Although the Nazi ideology focused on the “ideal woman,” who stayed at home and took care of her children, they needed women’s support during war time. They focused their propaganda on their relationship to the male soldier and the different ways in which women could support their husbands or sons as soldiers. Older women had already gone through raising their children. They were recognized for serving their duty to their country and keeping the honor of motherhood alive as they sent their sons to war. This propaganda worked not only for the older generation, as it validated and supported their roles, but also as an example for the younger women to raise their children in the same respect.
During times of war, women were expected to encourage their husbands and sons who were soldiers by maintaining the home for when they returned from the front. This support for their husbands and sons was supposed to promote the war effort by boosting morale and providing the soldiers with encouragement and a sense of doing what was best for the nation.
Sense of “Normalcy”
Another way in which women served to promote the war effort was by providing their husbands and sons with a sense of “normalcy” upon their return from the front or the camps. Women’s support of the soldiers, in a sense, kept them from questioning the atrocities that they were witnessing both on the front and in the camps. Soldiers came back to clean and proper homes, home-cooked meals, and fresh clothes. Again, this sense of “normalcy” gave soldiers the illusion that the war was not that bad and kept them blindly obeying the Nazi Regime.
Propaganda; Duty to the Nation
In terms of propaganda, like all German citizens, women were taught from the beginnings of their youth the role that they would play in society as Nazi women. Through education and socialization specifically, Nazi ideology was infused in all lessons and events that the schools and youth organizations held for their youth. Women were specifically kept from classes that involved science and mathematics and were taught to focus on classes such as music, home making, teaching, or social work. Their education did not encourage further education after school, as most women were not encouraged to attend universities, but to settle down and make families. Women were also taught from a young age of the importance of motherhood, both in school and through the BDM. They were also taught that the Fatherland came before family; a sense that the nation is more valuable than any individual, therefore influencing women to sacrifice their husbands and sons to the war effort. The BDM, specifically, served as the most important way in which the Nazi Regime worked to break down individuality and promote the importance of a unified community.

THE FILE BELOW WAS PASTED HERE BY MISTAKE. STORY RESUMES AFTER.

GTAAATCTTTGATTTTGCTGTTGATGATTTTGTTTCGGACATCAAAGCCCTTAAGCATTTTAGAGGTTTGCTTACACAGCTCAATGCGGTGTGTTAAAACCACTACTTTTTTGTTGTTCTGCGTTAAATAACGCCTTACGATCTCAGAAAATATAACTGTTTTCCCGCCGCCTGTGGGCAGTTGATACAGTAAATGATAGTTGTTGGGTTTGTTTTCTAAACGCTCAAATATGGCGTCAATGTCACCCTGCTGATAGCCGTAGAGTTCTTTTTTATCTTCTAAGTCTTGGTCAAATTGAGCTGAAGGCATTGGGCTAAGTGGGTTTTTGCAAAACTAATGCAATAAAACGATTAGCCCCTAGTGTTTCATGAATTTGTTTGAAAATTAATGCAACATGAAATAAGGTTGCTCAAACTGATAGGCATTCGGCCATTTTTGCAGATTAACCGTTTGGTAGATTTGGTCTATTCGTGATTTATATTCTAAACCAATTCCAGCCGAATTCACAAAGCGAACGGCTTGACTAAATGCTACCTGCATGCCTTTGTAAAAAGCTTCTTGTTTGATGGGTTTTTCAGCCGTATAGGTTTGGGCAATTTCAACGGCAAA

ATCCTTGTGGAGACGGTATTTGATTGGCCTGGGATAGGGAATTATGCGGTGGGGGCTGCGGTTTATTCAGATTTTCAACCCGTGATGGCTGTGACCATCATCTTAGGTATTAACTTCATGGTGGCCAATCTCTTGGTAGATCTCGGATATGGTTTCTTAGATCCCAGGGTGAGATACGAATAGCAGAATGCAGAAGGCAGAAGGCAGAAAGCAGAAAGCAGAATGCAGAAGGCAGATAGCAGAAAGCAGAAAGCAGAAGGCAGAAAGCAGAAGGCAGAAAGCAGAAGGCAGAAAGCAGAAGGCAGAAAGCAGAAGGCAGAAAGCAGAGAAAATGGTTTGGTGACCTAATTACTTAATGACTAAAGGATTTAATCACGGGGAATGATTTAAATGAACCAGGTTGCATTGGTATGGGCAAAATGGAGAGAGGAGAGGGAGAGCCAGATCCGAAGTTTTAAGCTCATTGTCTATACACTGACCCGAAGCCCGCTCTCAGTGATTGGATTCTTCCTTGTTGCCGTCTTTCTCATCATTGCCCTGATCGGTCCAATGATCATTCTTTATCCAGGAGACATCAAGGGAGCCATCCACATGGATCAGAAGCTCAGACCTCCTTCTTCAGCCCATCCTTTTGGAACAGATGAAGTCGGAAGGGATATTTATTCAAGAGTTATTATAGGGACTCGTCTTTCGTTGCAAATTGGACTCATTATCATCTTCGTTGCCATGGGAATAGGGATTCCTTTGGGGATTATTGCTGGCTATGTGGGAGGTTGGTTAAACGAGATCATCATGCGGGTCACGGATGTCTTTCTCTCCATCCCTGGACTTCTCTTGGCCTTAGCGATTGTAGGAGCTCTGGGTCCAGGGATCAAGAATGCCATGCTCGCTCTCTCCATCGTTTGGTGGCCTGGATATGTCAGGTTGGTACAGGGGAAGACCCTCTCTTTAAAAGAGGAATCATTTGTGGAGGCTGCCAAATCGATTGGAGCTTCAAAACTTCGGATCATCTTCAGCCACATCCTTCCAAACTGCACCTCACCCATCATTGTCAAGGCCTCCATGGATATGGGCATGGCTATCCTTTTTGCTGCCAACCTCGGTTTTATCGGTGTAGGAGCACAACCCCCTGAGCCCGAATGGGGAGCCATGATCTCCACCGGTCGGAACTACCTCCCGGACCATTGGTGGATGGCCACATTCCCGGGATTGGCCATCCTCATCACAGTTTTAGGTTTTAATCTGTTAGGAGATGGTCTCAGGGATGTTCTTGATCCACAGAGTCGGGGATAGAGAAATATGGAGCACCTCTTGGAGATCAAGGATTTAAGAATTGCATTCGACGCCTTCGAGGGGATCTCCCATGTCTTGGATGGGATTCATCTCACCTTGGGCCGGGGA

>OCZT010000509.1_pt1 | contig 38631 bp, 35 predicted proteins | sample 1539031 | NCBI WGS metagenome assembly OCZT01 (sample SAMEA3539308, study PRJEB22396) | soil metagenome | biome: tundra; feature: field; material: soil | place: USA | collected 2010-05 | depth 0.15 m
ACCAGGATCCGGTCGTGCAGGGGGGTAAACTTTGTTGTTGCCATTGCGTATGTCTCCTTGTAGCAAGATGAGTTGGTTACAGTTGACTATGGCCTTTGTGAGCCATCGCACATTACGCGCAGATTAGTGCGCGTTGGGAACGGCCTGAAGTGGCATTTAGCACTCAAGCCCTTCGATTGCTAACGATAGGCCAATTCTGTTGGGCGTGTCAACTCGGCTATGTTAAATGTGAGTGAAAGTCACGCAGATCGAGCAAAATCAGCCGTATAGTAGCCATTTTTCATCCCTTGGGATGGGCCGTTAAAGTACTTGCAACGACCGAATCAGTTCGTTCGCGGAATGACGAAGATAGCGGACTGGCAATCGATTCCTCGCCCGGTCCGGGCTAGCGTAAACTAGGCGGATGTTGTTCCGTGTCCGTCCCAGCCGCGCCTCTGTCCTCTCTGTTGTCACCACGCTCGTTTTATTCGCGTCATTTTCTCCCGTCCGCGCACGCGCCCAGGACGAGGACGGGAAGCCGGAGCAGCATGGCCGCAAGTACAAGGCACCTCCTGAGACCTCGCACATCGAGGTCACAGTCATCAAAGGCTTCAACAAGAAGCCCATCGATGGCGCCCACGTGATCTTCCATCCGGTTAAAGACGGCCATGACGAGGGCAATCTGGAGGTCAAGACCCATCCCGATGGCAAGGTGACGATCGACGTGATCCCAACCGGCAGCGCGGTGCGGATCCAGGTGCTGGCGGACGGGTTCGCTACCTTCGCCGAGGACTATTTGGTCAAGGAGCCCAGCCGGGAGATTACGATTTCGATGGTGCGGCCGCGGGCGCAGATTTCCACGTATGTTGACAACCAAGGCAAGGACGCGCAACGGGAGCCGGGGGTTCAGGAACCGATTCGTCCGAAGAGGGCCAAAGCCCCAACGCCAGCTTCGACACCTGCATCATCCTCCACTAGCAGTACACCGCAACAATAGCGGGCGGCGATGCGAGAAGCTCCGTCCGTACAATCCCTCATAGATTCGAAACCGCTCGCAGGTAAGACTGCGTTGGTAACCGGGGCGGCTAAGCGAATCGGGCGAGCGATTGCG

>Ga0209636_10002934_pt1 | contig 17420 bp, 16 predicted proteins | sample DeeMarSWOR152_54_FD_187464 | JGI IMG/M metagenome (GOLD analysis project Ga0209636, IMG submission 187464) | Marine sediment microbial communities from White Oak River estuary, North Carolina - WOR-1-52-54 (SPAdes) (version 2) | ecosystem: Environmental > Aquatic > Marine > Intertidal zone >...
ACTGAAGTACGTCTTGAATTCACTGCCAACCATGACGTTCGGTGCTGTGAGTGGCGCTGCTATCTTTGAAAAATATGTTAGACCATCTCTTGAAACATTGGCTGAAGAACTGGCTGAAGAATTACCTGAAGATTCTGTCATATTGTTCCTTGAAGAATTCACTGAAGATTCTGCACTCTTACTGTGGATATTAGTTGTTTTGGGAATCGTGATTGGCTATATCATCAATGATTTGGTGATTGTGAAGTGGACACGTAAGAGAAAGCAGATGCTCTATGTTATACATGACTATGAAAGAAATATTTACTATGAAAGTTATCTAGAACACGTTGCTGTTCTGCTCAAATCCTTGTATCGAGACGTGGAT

“BDM girls were to be indoctrinated to aspire to ‘strength and steadfastness’, to aim to be not merely mothers but ‘heroine mothers'” (Stephenson, 78).
This ideology explains why so many German women were helpful to the war effort. Because these beliefs were instilled in them from a young age, women felt that supporting their husbands and sons and providing encouragement and “normalcy” was their duty. The manipulation of the nation’s youth served as the most important form of propaganda in regards to the war effort as it reminded men and women of their different roles in society and promoted these roles as their duties to the Fuhrer and the Fatherland.